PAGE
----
As I mentioned yesterday I’m not a huge fan of icing on cakes. As a result, my icing skills suck. I’m far more likely to bake a cake, and sprinkle it with powdered sugar, or cocoa than make icing. If I do decide to top a cake, I prefer to use flavoured whipped cream. I’d probably only make two or three iced cakes before this one, and unfortunately it shows. I have a real incentive to get better, and get better quickly, though. A good friend has asked me to bake his wedding cake in August. That means I need to go on a crash course in icing, piping, and decorating. I’m planning on making one of the wedding cakes from the book for the event, and I’ll have to do a couple of trial runs before the big day. I imagine this cake as the first humiliating defeat in a sports movie, after a musical montage I’ll be churning out lovely confections, then I’ll really dig deep, and defy expectations to turn out a picture perfect wedding cake.
This particular frosting is make with a mixture of mild and semisweet chocolates, sour cream, and vanilla. The chocolate is melted in a double boiler, and the sour cream and vanilla are whisked in.
The frosting starts out very liquidy, and sets up quite firmly. There’s a narrow window when the icing is firm enough to stay on the cake, but soft enough to spread nicely. Since I’m not an experienced froster it took me approximately forever to get the layers covered, and to put on a crumb coating. I didn’t know what a crumb coating was until I read the how to decorate a cake page next to this recipe (p.727). It’s a smart idea, you put a thin layer of icing on the cake to seal in the crumbs before trying to do the pretty exterior layer. By the time I was ready to ice the cake for real, my frosting was setting up. I didn’t really notice, and just started trying to get the frosting on the cake. It was chunky, thick and highly uncooperative. Then I read the little cook’s note after the recipe which suggested just warming it on the double boiler again. This helped a lot, but I had to rewarm it several times over the course of my icing. All in all I did a pretty poor job, and it probably didn’t have very much to do with the frosting itself.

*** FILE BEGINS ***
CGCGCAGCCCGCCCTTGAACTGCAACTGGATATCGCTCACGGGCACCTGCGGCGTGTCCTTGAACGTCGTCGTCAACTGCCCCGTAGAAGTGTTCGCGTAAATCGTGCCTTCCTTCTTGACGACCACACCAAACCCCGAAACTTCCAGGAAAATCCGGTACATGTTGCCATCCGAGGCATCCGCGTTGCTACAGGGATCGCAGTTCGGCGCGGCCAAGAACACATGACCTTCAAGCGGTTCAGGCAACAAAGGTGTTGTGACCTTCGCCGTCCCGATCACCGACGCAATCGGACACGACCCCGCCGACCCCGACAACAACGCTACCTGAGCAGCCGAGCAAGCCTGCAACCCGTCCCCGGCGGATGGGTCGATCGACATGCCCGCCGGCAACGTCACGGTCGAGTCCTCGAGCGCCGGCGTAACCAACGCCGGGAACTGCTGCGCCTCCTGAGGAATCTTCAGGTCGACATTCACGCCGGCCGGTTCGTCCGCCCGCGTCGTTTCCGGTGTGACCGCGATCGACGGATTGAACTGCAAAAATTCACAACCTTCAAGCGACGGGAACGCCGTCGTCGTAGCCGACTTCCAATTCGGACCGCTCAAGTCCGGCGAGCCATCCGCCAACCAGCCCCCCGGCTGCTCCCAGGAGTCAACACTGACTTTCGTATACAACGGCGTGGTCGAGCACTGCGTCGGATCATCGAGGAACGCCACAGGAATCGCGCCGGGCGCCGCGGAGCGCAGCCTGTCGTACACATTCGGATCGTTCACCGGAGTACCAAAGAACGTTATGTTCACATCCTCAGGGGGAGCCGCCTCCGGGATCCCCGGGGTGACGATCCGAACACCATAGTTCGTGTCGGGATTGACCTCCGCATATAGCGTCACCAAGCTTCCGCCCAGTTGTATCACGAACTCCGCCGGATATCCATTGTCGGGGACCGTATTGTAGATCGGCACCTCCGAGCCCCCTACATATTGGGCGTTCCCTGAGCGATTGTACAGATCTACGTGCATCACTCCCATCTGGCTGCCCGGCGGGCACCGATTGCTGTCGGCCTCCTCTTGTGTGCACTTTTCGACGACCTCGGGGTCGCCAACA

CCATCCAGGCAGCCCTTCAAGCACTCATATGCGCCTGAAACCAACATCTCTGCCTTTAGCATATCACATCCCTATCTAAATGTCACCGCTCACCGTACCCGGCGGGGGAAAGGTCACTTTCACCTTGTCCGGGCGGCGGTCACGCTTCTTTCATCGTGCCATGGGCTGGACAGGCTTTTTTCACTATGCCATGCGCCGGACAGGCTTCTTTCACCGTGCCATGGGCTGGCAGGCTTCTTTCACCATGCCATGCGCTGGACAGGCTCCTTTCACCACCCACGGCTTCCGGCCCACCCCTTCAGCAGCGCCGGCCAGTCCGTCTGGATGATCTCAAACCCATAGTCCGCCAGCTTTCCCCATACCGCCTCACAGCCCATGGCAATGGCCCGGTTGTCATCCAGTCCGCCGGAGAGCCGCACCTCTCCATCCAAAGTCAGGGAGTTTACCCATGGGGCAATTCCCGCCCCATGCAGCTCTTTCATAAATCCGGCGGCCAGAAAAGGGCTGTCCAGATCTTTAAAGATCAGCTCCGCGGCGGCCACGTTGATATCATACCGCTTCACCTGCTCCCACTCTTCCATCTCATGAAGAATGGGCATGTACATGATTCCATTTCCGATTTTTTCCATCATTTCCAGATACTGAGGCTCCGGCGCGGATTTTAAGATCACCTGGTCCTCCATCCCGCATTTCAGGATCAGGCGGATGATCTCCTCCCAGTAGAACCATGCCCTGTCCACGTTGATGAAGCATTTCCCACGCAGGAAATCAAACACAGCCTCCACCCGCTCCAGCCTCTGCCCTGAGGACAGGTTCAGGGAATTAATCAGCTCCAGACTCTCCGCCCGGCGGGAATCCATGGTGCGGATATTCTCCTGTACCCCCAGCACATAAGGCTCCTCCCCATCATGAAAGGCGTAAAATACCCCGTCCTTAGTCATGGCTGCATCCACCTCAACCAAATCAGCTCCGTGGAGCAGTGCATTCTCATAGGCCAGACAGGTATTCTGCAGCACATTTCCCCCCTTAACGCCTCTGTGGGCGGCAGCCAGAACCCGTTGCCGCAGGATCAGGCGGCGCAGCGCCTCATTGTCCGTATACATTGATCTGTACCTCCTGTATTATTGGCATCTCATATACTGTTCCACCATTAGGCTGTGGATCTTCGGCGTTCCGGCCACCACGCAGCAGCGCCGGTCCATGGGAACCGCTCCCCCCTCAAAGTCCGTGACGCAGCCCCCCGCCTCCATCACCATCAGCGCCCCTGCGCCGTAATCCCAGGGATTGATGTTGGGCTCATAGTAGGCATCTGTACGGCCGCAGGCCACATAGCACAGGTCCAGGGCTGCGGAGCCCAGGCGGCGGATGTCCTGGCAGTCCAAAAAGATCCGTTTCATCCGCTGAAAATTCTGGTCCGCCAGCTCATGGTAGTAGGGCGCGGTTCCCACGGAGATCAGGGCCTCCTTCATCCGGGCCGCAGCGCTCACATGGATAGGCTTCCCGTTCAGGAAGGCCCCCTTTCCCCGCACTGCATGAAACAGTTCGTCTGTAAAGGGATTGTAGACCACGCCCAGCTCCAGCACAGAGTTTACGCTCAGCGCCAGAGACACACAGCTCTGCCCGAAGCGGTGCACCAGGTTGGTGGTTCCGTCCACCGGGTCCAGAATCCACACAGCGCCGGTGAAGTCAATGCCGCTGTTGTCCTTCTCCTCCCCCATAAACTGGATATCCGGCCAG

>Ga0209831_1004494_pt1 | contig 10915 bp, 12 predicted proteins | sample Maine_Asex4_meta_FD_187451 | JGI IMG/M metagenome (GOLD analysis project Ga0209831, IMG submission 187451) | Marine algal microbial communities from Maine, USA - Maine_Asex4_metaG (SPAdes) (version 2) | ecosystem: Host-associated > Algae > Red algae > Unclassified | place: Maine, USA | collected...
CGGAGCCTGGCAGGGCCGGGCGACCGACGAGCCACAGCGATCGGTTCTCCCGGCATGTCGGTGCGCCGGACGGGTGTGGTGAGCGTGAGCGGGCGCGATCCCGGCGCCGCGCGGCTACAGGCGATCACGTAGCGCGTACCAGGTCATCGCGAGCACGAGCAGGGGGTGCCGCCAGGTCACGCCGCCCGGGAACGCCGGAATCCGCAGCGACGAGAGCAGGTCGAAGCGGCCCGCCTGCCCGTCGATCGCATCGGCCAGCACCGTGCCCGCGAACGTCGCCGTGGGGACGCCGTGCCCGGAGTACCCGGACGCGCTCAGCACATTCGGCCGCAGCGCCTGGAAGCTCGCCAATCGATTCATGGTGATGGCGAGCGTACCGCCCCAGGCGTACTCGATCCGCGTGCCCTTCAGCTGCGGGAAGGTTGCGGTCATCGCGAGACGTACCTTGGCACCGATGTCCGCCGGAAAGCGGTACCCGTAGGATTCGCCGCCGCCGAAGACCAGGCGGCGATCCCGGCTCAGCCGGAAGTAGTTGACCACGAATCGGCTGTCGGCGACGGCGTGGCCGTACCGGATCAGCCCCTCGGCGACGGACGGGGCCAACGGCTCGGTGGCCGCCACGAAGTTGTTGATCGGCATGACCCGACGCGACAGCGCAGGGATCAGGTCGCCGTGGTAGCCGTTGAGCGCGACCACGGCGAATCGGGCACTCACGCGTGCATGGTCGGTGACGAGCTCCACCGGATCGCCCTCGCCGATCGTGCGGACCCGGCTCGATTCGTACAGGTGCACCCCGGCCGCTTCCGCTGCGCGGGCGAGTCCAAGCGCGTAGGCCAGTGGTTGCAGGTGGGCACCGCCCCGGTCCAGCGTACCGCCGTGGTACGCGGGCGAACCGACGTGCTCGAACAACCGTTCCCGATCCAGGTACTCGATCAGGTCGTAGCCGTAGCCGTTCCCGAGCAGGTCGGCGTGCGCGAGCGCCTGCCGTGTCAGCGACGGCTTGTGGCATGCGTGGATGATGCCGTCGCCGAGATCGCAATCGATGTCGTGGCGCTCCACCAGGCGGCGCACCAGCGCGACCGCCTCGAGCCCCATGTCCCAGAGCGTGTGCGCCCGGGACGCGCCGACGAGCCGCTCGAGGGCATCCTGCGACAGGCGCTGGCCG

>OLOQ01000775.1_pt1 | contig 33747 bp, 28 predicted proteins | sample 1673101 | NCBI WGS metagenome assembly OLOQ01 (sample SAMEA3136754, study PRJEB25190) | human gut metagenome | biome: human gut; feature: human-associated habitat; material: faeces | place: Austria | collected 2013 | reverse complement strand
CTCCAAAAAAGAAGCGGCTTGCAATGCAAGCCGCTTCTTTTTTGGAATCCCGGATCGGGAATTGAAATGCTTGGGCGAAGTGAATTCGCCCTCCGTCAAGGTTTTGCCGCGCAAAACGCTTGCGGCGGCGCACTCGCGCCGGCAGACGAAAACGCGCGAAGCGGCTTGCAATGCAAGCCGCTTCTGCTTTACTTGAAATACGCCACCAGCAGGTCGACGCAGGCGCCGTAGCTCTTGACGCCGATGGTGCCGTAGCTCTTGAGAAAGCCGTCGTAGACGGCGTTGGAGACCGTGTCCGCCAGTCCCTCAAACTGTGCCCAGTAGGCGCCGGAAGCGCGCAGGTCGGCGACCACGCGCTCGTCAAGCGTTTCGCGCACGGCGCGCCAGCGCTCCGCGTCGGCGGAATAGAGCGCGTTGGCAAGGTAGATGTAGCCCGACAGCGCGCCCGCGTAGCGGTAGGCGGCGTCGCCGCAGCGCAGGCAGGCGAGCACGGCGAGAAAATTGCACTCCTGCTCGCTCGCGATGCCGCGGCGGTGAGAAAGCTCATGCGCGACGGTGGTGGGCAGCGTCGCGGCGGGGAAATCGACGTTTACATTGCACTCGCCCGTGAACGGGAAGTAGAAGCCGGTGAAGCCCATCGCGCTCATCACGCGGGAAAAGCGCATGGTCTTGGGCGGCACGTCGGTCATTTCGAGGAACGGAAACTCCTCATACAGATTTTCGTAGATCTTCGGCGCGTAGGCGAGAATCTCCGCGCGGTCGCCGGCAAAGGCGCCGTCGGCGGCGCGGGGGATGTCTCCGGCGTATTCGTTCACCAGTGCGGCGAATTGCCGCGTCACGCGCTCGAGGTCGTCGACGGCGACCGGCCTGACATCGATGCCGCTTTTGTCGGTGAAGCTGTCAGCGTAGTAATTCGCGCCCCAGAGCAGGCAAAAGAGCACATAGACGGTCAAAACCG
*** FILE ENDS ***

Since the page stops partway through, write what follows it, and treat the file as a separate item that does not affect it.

There’s a huge amount of technique in decorating a cake, and I just need more experience to get there. When I first started cooking, I was befuddled by people who could chop things quickly and easily, but I worked at it for a while, learned to hold my knife properly, and started using a rock-chop technique it became obvious. I’m hoping to master the offset spatula in the same way.
The frosting tasted just fine, but it really didn’t move me. It was hardly sweet, which was a nice change from many other icings, but it was a bit too sour cream tangy. A few reviews of this icing suggest that using really top quality chocolate is important. I used perfectly good thank-you-very-much chocolate, but nothing crazy, maybe it would have made a difference.
I liked this frosting more than most, but mostly for the pitfalls it avoided. I found it a bit hard to work with, but if you’re a quick icer the cooling and setting up problems I had might not be an issue. It got the job done, but I won’t rush to make it again.